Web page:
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Riichi Competition Rules



3.3.9 Fourth kong


If no-one wins on the discard after the fourth kong, the hand ends in abortive draw, except in the case where it’s same player who has all four kongs, in which case playing continues, but no further kongs may be declared.

3.3.10 Mahjong on a discard (ron)

A player who can form a valid mahjong hand with at least one yaku with the last discard, can win by clearly declaring ron or mahjong, unless he is furiten.

3.3.11 Mahjong on self-draw (tsumo)

A player who can form a valid mahjong hand with at least one yaku with a tile just drawn from the wall or the dead wall, can win by clearly declaring tsumo or mahjong. The player should keep the winning tile apart from the rest of the hand, so that it is clear to all players which was the winning tile. A player who is furiten can still win on self-draw.


3.3.12 Riichi

A player with a concealed waiting hand can declare riichi by clearly saying riichi, rotating the discarded tile sideways and paying 1000 points to the table by placing a stick by the discards. If an opponent claims the rotated discard for winning, the riichi declaration is invalid. If an opponent claims the rotated tile for a melded set, rotate your next discarded tile.

A player is not allowed to declare riichi if there are less than four tiles left in the wall.

The 1000 points goes back to the riichi declarer if he wins. If another is the winner of the current hand, he collects the 1000 points, and in case of a drawn game the riichi bet stays on the table to be claimed by the next player to win a hand.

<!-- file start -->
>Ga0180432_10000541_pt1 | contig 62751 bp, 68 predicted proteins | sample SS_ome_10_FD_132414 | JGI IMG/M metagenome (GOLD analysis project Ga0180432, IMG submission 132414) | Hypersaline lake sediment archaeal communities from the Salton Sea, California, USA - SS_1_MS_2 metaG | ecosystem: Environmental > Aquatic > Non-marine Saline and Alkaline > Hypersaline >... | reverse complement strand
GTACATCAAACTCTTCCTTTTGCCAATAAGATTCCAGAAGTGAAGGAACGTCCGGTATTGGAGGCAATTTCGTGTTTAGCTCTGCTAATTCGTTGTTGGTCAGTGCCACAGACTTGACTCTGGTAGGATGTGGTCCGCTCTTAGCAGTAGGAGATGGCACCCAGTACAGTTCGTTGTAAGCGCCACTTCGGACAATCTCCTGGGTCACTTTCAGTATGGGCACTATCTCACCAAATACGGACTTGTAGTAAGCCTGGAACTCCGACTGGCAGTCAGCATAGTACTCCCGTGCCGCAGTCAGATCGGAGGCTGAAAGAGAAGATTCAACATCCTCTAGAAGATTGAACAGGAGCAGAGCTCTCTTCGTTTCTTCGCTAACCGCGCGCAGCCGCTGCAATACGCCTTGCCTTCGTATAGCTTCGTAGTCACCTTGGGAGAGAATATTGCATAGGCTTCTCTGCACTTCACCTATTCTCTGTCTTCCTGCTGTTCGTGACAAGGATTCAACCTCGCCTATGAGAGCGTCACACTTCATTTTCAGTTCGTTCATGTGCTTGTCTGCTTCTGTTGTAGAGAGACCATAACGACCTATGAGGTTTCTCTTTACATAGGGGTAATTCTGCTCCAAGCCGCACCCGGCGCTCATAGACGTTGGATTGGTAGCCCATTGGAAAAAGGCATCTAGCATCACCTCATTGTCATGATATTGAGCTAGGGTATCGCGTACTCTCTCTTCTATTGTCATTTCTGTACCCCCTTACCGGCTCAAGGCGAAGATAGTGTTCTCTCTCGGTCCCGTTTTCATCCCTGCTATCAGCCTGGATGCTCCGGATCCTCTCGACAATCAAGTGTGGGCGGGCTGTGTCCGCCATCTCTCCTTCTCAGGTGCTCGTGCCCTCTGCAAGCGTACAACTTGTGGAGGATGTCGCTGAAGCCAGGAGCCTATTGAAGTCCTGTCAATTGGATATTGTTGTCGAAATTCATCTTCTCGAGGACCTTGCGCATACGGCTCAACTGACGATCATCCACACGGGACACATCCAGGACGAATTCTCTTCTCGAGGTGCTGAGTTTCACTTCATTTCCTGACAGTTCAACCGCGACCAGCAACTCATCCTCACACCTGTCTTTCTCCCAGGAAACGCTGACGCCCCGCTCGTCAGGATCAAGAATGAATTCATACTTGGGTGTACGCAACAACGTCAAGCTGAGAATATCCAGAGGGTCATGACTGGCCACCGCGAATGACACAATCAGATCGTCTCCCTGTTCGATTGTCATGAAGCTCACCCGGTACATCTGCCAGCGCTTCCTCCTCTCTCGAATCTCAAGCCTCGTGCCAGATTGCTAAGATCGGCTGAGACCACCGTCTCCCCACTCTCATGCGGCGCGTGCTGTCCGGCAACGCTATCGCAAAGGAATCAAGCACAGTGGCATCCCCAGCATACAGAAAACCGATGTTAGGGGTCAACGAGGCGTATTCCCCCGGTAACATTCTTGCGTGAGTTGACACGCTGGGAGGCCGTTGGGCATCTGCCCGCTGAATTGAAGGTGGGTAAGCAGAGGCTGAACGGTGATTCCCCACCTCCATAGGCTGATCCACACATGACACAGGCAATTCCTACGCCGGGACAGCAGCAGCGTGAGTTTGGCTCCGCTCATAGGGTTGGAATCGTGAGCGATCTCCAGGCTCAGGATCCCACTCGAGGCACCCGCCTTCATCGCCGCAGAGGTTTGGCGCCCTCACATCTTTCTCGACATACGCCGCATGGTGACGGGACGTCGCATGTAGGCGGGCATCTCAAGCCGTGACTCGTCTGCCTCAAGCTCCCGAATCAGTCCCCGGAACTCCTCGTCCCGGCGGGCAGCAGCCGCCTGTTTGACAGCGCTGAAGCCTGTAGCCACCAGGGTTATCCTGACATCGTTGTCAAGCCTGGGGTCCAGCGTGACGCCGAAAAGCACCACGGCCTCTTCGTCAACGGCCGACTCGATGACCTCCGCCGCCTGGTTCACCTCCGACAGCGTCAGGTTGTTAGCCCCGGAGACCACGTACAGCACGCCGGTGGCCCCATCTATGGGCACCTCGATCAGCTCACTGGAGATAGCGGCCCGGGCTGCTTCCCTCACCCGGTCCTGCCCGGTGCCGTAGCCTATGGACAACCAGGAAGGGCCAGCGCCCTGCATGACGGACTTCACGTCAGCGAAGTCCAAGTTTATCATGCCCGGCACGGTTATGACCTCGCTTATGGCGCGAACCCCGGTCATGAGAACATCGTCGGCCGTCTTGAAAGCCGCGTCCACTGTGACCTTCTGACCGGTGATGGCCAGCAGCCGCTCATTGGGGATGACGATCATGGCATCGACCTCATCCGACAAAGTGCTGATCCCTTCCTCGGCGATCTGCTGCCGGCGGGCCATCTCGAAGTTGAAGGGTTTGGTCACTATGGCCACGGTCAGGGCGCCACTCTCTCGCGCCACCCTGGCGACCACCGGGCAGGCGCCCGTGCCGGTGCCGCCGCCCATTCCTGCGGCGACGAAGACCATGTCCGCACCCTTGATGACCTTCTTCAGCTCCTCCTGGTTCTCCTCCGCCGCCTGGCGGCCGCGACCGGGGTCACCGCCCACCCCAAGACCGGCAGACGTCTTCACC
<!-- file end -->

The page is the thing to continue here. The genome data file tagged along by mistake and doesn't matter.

A player who declared riichi can no longer change his hand. However, he may declare a concealed kong if a tile is drawn that matches a concealed pung, if this does not change the waiting pattern and if the three tiles to be konged can only be interpreted as a pung in the original riichi hand. (In case of three consecutive pungs in the same suit, no kong may be declared, since the tiles can be interpreted as three identical chows).

It is permissible for a player who is furiten to declare riichi. A player who after declaring riichi, chooses not to win on a discard that completes his hand, becomes furiten.

A player who is furiten can still win on self-draw.

Riichi is a yaku. A player who wins in the first go-around after the riichi declaration (including the player’s next draw) can claim an additional yaku for ippatsu. The ippatsu chance is lost if the go-around is broken by claims for kong, pung or chow, including concealed kongs.

A player who wins after declaring riichi, reveals the tiles underneath the dora indicator and any kan dora indicators. These tiles indicate ura dora which can be claimed only by players who declared riichi.

3.4 End of a hand

A hand can end in three ways: by exhaustive draw (no-one declares a win after the discard after the last tile), by abortive draw or by one or more players declaring a win.

3.4.1 Last tile

The last tile in the wall can only be claimed for a win, not for a kong, pung or chow. In case a kong is declared at the second-to-last tile, the replacement tile becomes the last tile.

3.4.2 Exhaustive draw